Kristen Carder 6:14
That’s amazing. That’s so fun to hear. I think it’s so interesting that even when a psychiatrist diagnosed you with ADHD, you really had to ask him over and over to kind of validate the diagnosis for you. And I think that that is going to be a theme throughout today’s episode. Because when your perspective shifts from, there’s something wrong with me, I know that I’m broken. I know I’m the problem. I’m the one that messes everything up to oh, wait, you’re saying I’m not the problem. You’re saying that I’m not broken that that there is something neurologically happening that I can take medication that I can get therapy and coaching and like make improvements when you start to put the blame where the blame belongs? So not on Jason’s character, but on ADHD. Right? So that’s the first, like, Miss assigned blame. Would you say, right? It’s like, yes. Oh, I’m a flawed human. I must. There must be something wrong with me. Oh, wait, the blame was in the wrong spot. The blame actually belongs on ADHD and this neurodevelopmental disorder that needs to be treated. When we miss assign blame, we don’t see things clearly. We’re not seeing right, we’re not seeing reality for what it really is. So I would just like to hear in work environments. Did you have a pattern of accepting blame? Was that is that something that was just kind of like, a normal thing that you would do?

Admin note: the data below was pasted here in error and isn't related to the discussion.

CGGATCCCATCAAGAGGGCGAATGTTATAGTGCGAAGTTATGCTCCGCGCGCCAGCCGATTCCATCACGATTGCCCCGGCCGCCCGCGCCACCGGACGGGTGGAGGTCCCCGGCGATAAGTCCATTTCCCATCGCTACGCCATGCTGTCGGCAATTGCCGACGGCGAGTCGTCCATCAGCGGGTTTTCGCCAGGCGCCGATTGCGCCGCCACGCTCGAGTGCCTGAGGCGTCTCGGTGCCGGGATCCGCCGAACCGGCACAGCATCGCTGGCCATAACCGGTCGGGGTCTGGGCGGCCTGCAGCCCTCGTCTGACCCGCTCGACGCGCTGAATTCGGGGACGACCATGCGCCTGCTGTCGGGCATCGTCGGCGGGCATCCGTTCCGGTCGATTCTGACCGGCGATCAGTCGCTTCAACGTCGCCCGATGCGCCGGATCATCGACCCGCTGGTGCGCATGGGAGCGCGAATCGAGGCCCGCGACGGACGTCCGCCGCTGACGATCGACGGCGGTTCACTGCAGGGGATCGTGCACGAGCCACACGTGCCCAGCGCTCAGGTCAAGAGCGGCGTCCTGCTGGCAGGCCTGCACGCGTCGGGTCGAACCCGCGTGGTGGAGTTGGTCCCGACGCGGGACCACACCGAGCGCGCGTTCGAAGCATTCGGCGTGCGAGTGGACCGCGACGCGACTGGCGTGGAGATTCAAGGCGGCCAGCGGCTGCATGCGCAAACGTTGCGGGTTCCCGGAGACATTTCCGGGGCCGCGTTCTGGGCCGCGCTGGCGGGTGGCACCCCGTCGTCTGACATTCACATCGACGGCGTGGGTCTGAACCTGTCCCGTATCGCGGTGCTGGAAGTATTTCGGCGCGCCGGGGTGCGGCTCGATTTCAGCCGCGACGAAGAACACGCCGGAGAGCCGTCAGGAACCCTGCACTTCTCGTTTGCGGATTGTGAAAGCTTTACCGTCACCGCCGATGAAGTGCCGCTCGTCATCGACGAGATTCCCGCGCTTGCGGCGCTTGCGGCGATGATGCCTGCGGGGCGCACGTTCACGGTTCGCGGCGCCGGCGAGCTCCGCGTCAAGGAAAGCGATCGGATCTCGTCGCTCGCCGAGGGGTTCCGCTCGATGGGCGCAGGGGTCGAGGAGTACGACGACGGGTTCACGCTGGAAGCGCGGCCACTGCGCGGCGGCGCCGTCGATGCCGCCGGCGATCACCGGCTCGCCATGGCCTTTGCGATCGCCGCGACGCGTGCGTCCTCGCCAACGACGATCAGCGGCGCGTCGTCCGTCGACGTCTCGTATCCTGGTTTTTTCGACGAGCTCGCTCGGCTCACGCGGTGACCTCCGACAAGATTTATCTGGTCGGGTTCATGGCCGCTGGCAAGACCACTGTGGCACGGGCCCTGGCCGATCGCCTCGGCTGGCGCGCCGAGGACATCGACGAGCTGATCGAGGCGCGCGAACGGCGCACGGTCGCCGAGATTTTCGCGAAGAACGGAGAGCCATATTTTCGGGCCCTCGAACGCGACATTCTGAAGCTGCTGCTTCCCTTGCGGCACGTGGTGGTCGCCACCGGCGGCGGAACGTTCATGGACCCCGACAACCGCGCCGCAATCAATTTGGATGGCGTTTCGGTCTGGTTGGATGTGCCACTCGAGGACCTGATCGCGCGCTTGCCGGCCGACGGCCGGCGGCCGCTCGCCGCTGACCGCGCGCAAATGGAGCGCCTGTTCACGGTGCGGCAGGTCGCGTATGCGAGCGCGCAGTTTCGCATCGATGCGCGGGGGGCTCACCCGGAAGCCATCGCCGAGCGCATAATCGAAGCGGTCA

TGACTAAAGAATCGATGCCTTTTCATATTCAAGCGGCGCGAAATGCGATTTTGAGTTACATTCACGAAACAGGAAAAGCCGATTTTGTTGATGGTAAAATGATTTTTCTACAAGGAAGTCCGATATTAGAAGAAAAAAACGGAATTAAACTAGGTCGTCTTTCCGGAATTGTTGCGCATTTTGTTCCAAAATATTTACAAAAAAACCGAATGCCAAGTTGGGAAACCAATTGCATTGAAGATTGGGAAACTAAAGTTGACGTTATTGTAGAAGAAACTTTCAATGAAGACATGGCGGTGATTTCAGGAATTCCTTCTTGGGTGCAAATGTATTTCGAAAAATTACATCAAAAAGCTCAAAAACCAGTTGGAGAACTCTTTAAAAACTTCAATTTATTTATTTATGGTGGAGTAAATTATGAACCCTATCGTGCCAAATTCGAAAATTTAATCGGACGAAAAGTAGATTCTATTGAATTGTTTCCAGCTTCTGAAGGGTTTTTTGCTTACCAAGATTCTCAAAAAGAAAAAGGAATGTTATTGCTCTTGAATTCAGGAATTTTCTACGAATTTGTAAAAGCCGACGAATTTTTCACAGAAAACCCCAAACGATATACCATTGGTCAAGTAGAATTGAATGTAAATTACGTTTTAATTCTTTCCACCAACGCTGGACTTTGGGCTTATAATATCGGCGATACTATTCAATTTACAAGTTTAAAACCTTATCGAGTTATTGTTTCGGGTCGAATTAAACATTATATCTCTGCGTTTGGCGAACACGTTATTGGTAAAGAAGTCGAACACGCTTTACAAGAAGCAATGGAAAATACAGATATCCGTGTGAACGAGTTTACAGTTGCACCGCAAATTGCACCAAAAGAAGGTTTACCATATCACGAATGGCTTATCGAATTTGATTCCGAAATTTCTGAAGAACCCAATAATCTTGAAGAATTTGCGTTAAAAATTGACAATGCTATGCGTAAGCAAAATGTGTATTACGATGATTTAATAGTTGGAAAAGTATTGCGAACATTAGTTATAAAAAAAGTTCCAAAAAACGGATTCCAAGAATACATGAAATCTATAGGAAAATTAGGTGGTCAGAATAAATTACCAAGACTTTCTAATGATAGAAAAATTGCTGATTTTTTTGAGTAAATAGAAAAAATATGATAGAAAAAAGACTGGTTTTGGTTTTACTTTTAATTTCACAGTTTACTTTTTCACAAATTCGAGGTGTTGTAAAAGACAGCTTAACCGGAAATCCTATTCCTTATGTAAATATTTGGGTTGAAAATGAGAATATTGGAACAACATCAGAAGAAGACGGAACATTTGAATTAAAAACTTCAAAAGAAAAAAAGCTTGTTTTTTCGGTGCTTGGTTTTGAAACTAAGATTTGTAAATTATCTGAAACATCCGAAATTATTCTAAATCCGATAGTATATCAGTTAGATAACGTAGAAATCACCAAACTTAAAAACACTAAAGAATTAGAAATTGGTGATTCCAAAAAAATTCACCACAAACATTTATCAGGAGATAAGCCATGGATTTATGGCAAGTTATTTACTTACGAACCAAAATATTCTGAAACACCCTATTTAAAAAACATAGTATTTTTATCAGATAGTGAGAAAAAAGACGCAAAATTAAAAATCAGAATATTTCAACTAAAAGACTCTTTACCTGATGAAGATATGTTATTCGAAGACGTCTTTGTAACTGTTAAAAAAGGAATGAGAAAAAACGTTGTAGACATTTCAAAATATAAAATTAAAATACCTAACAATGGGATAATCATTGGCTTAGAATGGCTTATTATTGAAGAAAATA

Jason 7:59
Yes, it was. And I had I had lost jobs or had frustrated people, even if they didn’t, sometimes they did have? Cause because I had messed something up or, or there wasn’t cause and they were just very frustrated with me. It was all that kind of blame on me. Everything was focused on me. Yes. And the way my mind works, I, I began thinking with a bit of humor, a bit of dark humor, I would think, wow, I just have so much power in this position of being a box Boy, that Apple retail, something like that there where it was like, wow, I just can influence every right. In other words, this does not make sense. Yes, it does not make sense to say everything is Jason’s fault. And I would hear that from different people at different times of the day, they weren’t conspiring, but it was just so odd to me that I would have such an influence on other people. Now, what that was looking back was ADHD was affecting how I would approach my job. So that that was what was affecting them, but I didn’t know it. Yeah. And they didn’t know it. And so, you know, what else are they going to say? Yeah, well, you’re a problem. And we’re trying to run a business here. Yeah. So it was always in the guise of Jason’s messing this up. We constantly have him forgetting to do X, Y, and Z. That’s the problem. And so yeah, I had lost jobs. Yeah. forgetfulness, missing details, all the classic kind of management not realizing so much time on something that was really not important. Yeah. And so it was very discouraging, extremely.